Neil Bahadur’s review published on Letterboxd:
Probably my favorite of Chaplin's short films: the duel role device allows us a very unique dynamic in that we get to see what's essentially the exact same character but in two different social classes, and the real ingenuity of this short is how much is explicated through mere behaviour. But it's also a throwback to the kind of two-reelers that made Chaplin a superstar in the first place, but it's not necessarily something the director had outgrown per say: even though The Kid demonstrated a brilliant combination of comedy and drama, Chaplin was still a master of invention as ever and a big part of the joys of this movie is the amount of possibilities that spring forth from the mere plot contrivance of a single man wreaking havoc at a golf course. These segments seem almost as though shot over a weekend, but even if true it's a great example of how much fun you can have making movies over a weekend.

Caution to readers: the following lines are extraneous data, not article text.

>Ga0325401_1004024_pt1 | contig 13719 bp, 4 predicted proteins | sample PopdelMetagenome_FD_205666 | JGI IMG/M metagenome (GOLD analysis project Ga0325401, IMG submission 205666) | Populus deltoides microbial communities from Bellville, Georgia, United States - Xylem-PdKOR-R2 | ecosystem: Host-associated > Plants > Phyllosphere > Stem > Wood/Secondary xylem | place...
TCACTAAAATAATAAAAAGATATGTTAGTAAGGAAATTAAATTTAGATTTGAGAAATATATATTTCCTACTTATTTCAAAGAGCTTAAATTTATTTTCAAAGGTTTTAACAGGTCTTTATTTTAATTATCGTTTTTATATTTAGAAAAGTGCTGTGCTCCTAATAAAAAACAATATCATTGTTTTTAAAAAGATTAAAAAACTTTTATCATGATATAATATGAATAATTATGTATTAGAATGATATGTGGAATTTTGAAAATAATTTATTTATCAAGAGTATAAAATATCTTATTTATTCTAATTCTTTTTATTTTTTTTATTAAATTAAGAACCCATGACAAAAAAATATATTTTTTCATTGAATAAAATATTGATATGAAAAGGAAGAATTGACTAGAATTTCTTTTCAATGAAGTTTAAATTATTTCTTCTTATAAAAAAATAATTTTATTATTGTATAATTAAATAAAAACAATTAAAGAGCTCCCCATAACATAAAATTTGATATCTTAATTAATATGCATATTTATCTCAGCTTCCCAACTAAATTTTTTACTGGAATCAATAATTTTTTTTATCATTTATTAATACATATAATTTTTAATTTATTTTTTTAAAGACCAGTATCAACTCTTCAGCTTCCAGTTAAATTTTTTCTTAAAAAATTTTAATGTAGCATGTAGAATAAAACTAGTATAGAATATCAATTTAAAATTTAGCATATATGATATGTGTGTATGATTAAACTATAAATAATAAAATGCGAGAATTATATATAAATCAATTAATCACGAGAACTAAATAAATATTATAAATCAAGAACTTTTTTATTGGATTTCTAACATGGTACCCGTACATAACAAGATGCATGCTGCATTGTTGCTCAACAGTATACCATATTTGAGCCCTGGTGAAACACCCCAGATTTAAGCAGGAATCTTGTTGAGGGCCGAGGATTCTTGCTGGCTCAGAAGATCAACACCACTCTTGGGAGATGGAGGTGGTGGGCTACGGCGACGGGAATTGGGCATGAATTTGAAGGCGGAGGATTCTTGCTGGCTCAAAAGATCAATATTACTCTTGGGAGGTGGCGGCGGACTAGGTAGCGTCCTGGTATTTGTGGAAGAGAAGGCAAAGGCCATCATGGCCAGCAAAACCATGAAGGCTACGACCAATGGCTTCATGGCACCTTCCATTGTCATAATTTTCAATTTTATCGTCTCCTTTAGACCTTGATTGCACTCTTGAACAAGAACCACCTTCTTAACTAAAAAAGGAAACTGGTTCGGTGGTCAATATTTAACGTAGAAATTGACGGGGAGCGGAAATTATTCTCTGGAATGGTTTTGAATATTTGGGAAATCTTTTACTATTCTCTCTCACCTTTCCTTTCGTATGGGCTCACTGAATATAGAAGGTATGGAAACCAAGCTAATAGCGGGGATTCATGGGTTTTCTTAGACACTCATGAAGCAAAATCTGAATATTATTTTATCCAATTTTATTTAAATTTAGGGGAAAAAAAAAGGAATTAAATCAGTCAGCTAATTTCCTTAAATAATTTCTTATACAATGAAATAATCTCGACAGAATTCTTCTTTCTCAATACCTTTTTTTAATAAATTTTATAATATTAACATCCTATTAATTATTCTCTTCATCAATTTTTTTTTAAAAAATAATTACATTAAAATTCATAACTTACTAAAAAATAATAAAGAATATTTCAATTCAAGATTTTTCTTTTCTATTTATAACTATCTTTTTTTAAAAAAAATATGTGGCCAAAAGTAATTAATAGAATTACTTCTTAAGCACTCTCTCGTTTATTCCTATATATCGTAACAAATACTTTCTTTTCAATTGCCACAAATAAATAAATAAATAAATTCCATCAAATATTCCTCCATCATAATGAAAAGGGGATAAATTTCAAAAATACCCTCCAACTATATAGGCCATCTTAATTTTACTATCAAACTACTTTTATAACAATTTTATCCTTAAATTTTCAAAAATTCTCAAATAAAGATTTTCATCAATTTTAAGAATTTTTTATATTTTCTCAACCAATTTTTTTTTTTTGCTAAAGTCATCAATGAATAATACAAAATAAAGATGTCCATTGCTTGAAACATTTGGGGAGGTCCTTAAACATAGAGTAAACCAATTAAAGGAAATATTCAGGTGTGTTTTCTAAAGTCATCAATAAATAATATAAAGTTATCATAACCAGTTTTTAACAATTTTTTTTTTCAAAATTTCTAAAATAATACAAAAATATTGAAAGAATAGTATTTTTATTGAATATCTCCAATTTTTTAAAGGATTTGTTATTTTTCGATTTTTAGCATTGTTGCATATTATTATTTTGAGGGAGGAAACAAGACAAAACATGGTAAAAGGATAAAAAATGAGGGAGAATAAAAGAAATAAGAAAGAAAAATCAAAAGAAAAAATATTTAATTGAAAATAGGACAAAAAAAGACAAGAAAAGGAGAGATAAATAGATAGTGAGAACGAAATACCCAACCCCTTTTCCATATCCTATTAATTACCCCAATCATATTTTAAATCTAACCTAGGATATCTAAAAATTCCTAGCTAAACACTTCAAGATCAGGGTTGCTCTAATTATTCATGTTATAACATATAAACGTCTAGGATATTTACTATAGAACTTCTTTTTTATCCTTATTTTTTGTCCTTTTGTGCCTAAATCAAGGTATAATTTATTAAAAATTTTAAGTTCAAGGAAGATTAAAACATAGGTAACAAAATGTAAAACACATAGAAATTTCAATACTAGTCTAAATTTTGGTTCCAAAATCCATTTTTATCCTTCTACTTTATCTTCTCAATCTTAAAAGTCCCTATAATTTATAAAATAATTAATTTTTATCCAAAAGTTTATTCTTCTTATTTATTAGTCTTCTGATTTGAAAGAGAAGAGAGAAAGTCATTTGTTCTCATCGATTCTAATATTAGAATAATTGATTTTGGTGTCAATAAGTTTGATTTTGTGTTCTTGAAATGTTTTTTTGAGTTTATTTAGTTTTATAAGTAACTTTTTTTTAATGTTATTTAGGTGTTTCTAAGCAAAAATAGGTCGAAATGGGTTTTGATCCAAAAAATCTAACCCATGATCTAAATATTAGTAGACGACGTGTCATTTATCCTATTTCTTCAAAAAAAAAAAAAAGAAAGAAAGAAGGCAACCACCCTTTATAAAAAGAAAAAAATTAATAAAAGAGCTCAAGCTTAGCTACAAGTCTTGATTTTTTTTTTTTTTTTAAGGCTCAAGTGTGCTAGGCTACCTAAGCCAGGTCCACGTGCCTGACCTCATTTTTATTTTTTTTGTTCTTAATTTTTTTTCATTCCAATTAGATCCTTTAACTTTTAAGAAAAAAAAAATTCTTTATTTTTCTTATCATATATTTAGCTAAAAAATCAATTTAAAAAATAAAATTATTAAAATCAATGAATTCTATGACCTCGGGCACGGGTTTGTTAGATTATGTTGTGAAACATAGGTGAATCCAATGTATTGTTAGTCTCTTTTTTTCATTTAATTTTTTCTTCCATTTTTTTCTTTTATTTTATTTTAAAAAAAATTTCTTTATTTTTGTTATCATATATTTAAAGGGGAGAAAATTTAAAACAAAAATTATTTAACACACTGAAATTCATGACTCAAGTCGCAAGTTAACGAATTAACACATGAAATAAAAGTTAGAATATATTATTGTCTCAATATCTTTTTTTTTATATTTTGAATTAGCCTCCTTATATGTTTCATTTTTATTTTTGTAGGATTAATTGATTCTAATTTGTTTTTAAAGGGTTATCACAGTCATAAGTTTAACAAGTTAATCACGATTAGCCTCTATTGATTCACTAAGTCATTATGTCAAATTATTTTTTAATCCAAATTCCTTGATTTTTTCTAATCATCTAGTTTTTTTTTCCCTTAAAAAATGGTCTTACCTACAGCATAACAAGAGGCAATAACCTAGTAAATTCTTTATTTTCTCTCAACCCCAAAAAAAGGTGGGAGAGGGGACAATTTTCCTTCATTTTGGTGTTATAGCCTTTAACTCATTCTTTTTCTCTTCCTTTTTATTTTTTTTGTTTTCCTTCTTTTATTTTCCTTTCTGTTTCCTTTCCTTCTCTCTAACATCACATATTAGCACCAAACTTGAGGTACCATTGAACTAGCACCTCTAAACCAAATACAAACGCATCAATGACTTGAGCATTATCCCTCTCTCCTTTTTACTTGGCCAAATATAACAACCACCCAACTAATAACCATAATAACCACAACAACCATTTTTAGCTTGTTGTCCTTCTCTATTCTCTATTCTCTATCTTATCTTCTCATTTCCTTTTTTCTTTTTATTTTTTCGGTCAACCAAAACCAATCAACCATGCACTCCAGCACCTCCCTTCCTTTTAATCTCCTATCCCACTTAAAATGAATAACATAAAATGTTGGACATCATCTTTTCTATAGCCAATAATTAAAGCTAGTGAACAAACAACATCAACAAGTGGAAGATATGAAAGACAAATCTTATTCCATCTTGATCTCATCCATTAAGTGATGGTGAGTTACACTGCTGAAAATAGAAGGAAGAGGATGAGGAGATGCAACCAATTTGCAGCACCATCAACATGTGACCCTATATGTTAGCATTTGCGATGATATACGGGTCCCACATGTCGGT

Chaplin is also weirdly underrated as an ironist even though it's actually the most obvious thing about him. A bum walks into a rich persons costume party and they let him in, because they assume it's a costume - brilliant